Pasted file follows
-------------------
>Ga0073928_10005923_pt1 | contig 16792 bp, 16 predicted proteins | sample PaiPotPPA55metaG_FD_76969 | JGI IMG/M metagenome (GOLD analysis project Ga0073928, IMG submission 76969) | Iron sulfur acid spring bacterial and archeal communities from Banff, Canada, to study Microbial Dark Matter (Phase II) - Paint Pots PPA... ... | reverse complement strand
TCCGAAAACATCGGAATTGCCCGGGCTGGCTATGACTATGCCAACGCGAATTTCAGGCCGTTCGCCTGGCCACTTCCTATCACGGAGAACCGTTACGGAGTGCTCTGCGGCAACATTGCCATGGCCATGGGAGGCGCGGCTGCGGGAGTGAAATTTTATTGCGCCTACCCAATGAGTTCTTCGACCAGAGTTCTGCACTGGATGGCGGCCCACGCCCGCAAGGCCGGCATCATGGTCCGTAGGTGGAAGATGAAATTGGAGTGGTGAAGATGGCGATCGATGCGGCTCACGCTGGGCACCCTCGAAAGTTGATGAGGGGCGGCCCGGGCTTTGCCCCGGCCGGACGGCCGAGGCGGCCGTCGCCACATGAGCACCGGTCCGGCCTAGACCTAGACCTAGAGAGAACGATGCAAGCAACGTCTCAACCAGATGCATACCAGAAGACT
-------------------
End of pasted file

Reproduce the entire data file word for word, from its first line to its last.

>Ga0073928_10005923_pt1 | contig 16792 bp, 16 predicted proteins | sample PaiPotPPA55metaG_FD_76969 | JGI IMG/M metagenome (GOLD analysis project Ga0073928, IMG submission 76969) | Iron sulfur acid spring bacterial and archeal communities from Banff, Canada, to study Microbial Dark Matter (Phase II) - Paint Pots PPA... ... | reverse complement strand
TCCGAAAACATCGGAATTGCCCGGGCTGGCTATGACTATGCCAACGCGAATTTCAGGCCGTTCGCCTGGCCACTTCCTATCACGGAGAACCGTTACGGAGTGCTCTGCGGCAACATTGCCATGGCCATGGGAGGCGCGGCTGCGGGAGTGAAATTTTATTGCGCCTACCCAATGAGTTCTTCGACCAGAGTTCTGCACTGGATGGCGGCCCACGCCCGCAAGGCCGGCATCATGGTCCGTAGGTGGAAGATGAAATTGGAGTGGTGAAGATGGCGATCGATGCGGCTCACGCTGGGCACCCTCGAAAGTTGATGAGGGGCGGCCCGGGCTTTGCCCCGGCCGGACGGCCGAGGCGGCCGTCGCCACATGAGCACCGGTCCGGCCTAGACCTAGACCTAGAGAGAACGATGCAAGCAACGTCTCAACCAGATGCATACCAGAAGACT